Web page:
The Summer of Slog

august unemployment graph.png

This is how the summer ends. Not with a bump, but a whimper.

The official unemployment rate for the month of August ticked up to 9.6 percent, as the economy lost 54,000 jobs total, even though it added nearly 70,000 in the private sector. Daniel Indiviglio has a great write-up of the report with illuminating graphs.

The first week of September gives us a good opportunity to step back and think about the entire summer in jobs. It's a pretty consistent story. In August:

-- Overall jobs declined, as they have all summer.
-- That's because we lost temporary Census jobs, as we have all summer.
-- We also lost state and local jobs, as we have all summer.
-- Private sector jobs went up a little, as they have all summer.
-- Health care led the way in private sector job creation, as it has all summer.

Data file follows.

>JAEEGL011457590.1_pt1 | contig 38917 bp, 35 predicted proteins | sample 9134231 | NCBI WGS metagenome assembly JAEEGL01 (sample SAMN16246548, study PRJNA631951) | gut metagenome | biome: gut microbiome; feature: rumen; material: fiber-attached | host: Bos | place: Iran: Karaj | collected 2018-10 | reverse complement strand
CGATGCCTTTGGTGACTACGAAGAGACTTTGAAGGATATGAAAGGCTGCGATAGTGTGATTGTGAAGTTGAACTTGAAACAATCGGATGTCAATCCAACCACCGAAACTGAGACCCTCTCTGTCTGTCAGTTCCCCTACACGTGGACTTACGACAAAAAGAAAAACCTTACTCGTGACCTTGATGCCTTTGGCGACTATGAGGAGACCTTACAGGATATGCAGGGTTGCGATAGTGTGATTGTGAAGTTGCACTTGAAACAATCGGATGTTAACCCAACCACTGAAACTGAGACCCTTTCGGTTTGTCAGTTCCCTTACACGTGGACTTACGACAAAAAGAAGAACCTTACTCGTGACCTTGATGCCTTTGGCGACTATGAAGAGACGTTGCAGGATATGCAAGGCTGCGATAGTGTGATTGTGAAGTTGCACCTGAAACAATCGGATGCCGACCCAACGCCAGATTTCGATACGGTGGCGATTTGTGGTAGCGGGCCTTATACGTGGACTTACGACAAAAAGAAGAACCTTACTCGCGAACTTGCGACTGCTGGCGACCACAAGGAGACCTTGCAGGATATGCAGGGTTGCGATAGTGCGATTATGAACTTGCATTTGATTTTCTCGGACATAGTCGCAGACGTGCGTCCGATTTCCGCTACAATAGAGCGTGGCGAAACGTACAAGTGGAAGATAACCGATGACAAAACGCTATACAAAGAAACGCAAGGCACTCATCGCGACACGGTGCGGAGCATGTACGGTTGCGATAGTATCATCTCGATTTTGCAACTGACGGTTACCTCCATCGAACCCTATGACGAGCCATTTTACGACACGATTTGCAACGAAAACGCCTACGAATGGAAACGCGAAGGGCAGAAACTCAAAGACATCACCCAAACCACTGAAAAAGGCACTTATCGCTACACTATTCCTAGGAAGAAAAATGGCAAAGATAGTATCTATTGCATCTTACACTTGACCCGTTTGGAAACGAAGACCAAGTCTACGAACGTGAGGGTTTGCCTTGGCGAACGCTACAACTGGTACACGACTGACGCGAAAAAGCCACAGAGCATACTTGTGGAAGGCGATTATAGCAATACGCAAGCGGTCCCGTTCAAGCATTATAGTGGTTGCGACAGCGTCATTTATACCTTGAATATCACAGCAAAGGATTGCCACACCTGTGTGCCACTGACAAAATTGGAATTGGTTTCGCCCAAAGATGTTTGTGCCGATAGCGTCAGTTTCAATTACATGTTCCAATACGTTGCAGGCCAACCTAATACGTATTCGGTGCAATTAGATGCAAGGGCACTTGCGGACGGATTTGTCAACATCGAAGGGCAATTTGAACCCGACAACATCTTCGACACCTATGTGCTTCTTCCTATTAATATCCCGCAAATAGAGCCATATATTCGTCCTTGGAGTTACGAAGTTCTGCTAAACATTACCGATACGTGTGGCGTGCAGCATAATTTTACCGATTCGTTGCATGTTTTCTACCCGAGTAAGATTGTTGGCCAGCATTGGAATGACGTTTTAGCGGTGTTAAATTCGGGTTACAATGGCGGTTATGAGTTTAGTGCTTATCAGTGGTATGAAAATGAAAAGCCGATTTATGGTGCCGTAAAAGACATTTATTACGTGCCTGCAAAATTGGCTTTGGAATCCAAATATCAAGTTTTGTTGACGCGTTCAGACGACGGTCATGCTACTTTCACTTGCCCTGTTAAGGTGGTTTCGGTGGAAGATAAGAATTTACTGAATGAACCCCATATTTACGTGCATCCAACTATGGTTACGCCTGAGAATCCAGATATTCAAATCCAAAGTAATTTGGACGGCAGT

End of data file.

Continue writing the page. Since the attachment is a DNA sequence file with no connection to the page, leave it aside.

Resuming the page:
-- Discouraged workers are still over a million, as they've been all summer.
-- The unemployment rate stayed over 9.5%, where it's been since the summer ... of 2009.

As David Leonhardt sums up, this year's summer shakes are coming from a few places: the European debt markets are spooking investors, unsteady recovery numbers are making American companies nervous, and penny-pinching consumers are paying debt down and savings up.

The big story to keep our eyes on is private sector job creation, which peaked in April and May. In the last four months, we've created about 70,000 jobs per month in the private sector. That's a little more than half what we need to keep up with the number of people who typically enter the labor force each month.

How many jobs must we create a month to get on the road to restoring full employment? This graph from the Hamilton Project makes a sobering point. If every twelve months, we added as many jobs as the best year in the last decade, we wouldn't get back to full employment for another eleven years.

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Presented by

Derek Thompson is a senior editor at The Atlantic, where he writes about economics, labor markets, and the entertainment business.

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